Running Reindeer Ranch in Fairbanks, Alaska, offers a unique opportunity for visitors to connect with nature and with fauna typical of the subarctic. More recently, however, the ranch has hopped onto the animal yoga bandwagon by adding yoga classes to its visitor programs.
Nestled in the scenic, birch-filled forests of Goldstream Valley, the ranch typically serves as a unique setting for weddings, and is known for its reindeer walking and history tours, stating:
Our reindeer take you through a guided nature walk in the boreal forest. There you will learn about the natural history of the forest as well as the reindeer themselves. Enjoy the frolicking and leaping reindeer as they run free through the woods. Each walk is a unique experience depending on season, trail conditions and the mood of the reindeer. After the walk, depending upon the season, we will tour our organically grown perennial and vegetable gardens and enjoy light refreshments and carry on the conversation. (Running Reindeer)
Jane Atkins, one of the ranch owners who also happens to be a yoga practitioner, is of the view that reindeer can fit perfectly with a yoga practice. She told National Public Radio (NPR) that they are tortuous creatures “so you’ll see the reindeer getting into these amazing poses.”
Classes generally begin with a safety talk, reminding participants not to touch the animals’ antlers, which could hurt them due to their sensitivity. The rest of the session resembles a typical yoga class, with an added reindeer touch. Instructor Elsa Janney brings the participants’ attention to the sounds around them and then to the clicking sound that the reindeer make when they walk: “That is a ligament connected to two different ankle bones. That is unique to both caribou and reindeer.” (NPR)
While the reindeer generally start out walking, they often settle down when the class is a few poses deep, sometimes on the participants’ yoga mats. “It was awesome. It was super cool,” said one of the participants. “I could hear [Rocket the reindeer] snoring the whole time that I was doing it. . . . It definitely brought me to like, a peaceful place.” (NPR)
The trend of doing yoga alongside furry creatures has gained momentum over the past couple of years. In urban areas across the world, cat cafes and cat shelters offering yoga classes have become increasingly commonplace. Whether it be in Los Angeles, Tokyo, or London, stretching and twisting alongside a dozen feline friends is all the rage. Oftentimes, these yoga sessions double up as an opportunity to adopt a homeless pet.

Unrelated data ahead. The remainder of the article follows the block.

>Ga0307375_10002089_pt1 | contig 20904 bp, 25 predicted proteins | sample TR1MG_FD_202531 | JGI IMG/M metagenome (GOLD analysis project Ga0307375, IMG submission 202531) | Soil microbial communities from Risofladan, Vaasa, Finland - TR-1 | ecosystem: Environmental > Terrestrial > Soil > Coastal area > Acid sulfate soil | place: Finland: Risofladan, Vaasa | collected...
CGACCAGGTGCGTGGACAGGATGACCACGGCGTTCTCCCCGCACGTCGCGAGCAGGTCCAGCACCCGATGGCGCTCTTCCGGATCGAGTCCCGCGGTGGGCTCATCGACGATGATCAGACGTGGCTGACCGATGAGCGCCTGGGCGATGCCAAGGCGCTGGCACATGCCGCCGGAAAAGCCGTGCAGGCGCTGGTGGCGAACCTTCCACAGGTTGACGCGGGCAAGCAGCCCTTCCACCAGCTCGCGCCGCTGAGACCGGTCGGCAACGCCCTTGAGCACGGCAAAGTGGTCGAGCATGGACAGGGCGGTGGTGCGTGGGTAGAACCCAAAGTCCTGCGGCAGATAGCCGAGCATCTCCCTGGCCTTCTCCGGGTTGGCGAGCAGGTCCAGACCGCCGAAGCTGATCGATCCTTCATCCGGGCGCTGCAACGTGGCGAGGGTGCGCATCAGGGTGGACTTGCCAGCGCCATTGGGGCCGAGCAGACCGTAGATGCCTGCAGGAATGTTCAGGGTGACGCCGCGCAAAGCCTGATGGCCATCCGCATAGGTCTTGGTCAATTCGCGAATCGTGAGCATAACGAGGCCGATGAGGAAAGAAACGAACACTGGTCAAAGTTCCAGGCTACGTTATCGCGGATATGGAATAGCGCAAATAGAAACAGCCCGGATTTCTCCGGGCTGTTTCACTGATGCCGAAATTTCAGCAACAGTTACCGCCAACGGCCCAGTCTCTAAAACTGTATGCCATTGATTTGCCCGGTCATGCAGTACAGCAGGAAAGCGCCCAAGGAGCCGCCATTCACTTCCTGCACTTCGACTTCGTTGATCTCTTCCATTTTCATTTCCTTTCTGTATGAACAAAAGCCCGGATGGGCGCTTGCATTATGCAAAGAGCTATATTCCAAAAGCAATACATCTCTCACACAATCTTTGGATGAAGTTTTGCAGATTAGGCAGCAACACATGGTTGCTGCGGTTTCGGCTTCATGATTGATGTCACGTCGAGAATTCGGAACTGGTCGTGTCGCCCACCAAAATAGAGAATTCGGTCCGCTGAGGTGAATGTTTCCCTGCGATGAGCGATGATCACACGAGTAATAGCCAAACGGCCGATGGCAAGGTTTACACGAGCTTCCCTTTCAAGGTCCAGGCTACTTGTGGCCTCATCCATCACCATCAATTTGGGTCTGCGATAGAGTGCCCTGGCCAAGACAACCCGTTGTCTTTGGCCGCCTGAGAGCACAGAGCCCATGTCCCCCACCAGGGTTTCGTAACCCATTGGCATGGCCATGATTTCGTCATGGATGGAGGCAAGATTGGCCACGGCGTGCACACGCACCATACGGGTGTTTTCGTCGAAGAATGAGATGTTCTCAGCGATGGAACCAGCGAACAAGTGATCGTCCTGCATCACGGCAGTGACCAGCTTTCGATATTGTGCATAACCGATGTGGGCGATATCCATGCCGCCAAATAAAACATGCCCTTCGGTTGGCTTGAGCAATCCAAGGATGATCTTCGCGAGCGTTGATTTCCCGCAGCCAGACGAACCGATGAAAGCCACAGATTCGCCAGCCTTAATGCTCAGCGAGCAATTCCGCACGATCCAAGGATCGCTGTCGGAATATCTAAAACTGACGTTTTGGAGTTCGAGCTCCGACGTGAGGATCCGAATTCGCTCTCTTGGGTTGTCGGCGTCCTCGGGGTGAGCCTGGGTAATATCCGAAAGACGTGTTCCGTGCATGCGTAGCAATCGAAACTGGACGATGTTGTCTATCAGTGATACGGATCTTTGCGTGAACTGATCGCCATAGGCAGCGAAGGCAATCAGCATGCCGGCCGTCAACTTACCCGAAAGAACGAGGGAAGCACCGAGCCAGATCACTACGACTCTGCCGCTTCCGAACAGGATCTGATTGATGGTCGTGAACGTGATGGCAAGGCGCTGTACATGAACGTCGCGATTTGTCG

In more rural settings, goat yoga is another burgeoning phenomenon. Having gone through cancer and a divorce at the same time, Laney Morse of Goat Yoga Central—a non-profit organization in Oregon that provides goat therapy—explained that her rescued goats played a positive role in her health during what was a very stressful period of her life. This experience led her to incorporate the animals into a yoga practice:
What started as a birthday party on a summer day in 2016 quickly grew into a global sensation with classes springing up worldwide. I would certainly like to take credit for the phenomena, but the truth is it is occurring for one reason…Goat Yoga is Animal-Assisted Therapy in a natural setting with an unexpectedly […] smart, social, and profoundly cuddly animal. It’s not a cancer cure, but it IS an unbelievable distraction from politics, work, stress, sickness or depression. (Goat Yoga)
According to the Goat Yoga Fund, practicing yoga in the proximity of goats and nature can provide huge benefits to mental health, while also contributing to sound economic development. The Goat Yoga Fund is currently doing research into the health benefits and risks of goat therapy in the hope that goat yoga will become accessible nationwide.